Soups de Lentilles

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In 2014, my daughter and I visited Stéphane Gabart of the My French Heaven blog. I’ve sung his praises many times before on this blog as the result of now three visits to him in his French heaven.

His expertise, of course, are food and wine, but because visits are customized to your interests, he also can take you to castles, fortresses, and places like Abbey de la Sauve Majeure.

It was at the Abbey, in their gift shop, that I purchased a beautiful French cookbook, called “The Cuisine of our Grandmothers.”

Stéphane sent me a photo of me holding the bag with my new cookbook and, of course, also fiddling with my camera. And I had to throw a pic in of my gorgeous daughter, walking with me in the French countryside.

The cookbook is beautiful, with creative artwork, interesting stories and anecdotes.

I decided to make a lentil soup recipe from the cookbook because it contains two interesting ingredients – crème fraiche and hazelnut oil. And, the soup is puréed.

Why in the world would I think that a cookbook purchased in France would be in English? Silly American. Thanks, Mom, for the translation help.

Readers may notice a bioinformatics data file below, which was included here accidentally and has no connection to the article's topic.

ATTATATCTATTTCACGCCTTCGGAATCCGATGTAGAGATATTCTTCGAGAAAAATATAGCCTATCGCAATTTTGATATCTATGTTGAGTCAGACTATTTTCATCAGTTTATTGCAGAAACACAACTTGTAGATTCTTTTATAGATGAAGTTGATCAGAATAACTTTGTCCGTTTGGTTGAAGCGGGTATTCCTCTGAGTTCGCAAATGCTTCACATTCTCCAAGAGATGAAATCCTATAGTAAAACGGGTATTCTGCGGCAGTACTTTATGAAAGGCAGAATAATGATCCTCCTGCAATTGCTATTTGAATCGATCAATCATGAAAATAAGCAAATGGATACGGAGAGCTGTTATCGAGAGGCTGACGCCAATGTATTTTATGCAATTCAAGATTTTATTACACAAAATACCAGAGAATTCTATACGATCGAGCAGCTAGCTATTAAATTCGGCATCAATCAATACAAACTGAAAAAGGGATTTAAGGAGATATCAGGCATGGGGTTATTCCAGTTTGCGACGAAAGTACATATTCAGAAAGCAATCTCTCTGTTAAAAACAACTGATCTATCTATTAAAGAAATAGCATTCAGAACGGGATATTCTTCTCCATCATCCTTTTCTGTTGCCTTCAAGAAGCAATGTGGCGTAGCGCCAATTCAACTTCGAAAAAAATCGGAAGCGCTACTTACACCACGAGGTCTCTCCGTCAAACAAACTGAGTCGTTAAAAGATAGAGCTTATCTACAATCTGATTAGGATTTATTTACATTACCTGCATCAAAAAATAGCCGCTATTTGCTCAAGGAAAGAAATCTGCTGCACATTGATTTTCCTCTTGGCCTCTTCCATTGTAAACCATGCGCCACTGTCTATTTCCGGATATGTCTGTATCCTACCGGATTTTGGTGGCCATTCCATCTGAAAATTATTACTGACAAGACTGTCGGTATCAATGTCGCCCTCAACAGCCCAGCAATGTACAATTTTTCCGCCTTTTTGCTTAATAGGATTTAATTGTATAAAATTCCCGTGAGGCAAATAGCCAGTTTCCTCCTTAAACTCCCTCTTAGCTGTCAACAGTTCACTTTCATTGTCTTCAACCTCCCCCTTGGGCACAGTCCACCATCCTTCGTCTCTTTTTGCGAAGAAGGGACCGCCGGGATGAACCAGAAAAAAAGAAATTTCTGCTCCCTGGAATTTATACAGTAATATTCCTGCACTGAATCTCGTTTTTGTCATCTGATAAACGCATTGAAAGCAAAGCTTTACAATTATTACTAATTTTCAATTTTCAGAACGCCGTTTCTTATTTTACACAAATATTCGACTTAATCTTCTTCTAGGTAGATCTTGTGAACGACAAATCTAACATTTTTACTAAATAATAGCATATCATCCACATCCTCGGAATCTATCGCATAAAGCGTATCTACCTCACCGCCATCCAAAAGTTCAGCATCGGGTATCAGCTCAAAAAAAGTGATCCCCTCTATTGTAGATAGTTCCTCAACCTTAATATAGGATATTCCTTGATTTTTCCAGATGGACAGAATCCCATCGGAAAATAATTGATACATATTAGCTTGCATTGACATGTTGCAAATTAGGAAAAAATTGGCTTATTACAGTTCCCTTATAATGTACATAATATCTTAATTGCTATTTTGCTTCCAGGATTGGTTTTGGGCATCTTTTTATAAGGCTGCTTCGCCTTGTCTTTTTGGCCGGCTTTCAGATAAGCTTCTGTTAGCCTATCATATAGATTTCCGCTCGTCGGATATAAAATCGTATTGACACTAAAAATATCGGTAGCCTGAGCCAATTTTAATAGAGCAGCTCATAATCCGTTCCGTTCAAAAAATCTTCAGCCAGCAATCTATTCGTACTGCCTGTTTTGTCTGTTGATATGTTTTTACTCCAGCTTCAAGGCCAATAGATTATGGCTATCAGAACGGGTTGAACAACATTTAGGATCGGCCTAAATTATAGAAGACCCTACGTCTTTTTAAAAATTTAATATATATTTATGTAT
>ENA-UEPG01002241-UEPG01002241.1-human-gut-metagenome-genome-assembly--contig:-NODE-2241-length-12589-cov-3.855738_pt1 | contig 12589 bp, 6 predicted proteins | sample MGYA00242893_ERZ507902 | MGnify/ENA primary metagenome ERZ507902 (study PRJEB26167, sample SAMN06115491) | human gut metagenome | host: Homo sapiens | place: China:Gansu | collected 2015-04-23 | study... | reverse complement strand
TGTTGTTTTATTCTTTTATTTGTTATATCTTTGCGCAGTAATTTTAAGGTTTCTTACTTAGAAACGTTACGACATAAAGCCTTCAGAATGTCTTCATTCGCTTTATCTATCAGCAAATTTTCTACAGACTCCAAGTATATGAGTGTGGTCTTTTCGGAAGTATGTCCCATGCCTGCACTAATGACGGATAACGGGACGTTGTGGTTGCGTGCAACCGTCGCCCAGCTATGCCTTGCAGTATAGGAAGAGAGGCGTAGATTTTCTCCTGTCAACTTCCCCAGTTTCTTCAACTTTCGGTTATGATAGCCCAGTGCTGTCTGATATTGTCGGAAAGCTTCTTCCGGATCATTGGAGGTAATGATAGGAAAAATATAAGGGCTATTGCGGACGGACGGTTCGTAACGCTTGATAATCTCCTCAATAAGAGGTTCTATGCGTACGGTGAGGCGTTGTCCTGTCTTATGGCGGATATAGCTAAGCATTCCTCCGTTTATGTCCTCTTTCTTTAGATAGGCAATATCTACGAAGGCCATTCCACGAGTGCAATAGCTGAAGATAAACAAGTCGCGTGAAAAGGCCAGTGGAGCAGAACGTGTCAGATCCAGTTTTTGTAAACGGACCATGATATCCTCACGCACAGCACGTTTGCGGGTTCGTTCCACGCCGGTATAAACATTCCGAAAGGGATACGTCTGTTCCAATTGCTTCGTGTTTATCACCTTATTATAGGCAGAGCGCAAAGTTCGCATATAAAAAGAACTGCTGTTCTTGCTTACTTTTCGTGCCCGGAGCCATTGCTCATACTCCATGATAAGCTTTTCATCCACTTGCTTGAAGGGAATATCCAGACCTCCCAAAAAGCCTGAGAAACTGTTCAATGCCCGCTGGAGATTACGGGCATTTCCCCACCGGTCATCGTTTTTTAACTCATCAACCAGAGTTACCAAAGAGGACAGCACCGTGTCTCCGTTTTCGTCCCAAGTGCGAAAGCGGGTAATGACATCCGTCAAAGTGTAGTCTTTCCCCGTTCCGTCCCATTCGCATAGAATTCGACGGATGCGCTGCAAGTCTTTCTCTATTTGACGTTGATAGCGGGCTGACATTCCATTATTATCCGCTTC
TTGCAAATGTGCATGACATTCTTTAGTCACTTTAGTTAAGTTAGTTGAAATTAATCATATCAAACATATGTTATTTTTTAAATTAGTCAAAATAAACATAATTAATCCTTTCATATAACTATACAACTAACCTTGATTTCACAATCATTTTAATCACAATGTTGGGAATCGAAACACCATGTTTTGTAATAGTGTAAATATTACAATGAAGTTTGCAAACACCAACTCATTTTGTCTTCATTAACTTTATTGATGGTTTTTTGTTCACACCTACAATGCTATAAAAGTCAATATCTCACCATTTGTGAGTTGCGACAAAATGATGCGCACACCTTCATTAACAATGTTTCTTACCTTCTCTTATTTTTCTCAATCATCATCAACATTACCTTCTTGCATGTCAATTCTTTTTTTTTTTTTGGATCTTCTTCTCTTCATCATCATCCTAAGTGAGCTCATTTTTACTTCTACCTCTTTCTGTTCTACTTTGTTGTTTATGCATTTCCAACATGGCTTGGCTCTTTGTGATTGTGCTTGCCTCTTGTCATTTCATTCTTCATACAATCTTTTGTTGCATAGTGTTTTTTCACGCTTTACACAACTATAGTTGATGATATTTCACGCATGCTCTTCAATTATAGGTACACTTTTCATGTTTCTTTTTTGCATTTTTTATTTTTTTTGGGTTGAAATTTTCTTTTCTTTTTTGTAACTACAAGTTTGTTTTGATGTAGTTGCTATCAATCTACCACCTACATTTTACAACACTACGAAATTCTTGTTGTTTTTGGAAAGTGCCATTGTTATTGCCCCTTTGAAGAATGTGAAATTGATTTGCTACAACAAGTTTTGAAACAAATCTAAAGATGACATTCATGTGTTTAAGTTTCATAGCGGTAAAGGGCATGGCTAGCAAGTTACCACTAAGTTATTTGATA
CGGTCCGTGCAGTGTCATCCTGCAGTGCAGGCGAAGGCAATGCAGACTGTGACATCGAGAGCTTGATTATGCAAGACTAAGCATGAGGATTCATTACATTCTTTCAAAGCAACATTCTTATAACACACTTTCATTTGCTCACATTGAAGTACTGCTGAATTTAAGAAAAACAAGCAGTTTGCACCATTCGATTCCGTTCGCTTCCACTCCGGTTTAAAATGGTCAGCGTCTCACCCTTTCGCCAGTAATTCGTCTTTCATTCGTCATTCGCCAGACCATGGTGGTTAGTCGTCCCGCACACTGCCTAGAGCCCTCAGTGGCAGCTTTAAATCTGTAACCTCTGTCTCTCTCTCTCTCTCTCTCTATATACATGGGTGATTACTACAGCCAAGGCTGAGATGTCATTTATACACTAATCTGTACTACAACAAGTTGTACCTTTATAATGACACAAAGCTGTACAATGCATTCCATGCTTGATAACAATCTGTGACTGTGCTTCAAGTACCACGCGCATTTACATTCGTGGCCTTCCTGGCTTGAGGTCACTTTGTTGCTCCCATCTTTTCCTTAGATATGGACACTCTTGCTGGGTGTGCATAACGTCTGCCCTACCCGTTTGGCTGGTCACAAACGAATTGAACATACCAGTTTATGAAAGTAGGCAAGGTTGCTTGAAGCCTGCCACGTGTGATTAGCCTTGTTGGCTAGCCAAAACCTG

Lentil Soup
printable recipe below

300 g of Le Puy lentils, about 10.6 ounces
2 carrots
2 shallots
1 celery stick
2 cloves garlic
Bit of butter, about 1 tablespoon
20 cl creme fraiche, about 6.7 ounces
80 g butter, about 2.8 ounces
Salt
Pepper
8 cl hazelnut oil, about 2.7 fluid ounces
2 ounces diced, smoked bacon

Peel, rinse, and chop the carrots, shallots, celery, and the garlic into small pieces.

Let them cook softly in a little butter in a large pot over low heat.

Add the lentils and add three times the volume of water.


Let the lentils cook for about 20-25 minutes.

Stir, then add the crème fraiche and butter.

Emulsify the soup with a hand blender, and incorporate the hazelnut oil.

Pour the soup into warmed serving bowls, and top with the cooked bacon.

It kind of bothered me to purée the lentils. I love the taste of le Puy lentils, but I love them also because they hold their shape, which is why they are not only good for soups, but even side dishes.

I should have put the lentil soup in a blender, but decided the texture was fine semi-puréed.

The texture obviously had no affect on the flavor, which is what I was most interested in. Unfortunately, the hazelnut flavor was too mild, and I wasn’t willing to add more oil.

But what I did love was the creaminess of the soup. Next time I’ll definitely include a bit more butter and crème fraiche, but not bother with the hazelnut oil, except for maybe a drizzle on top.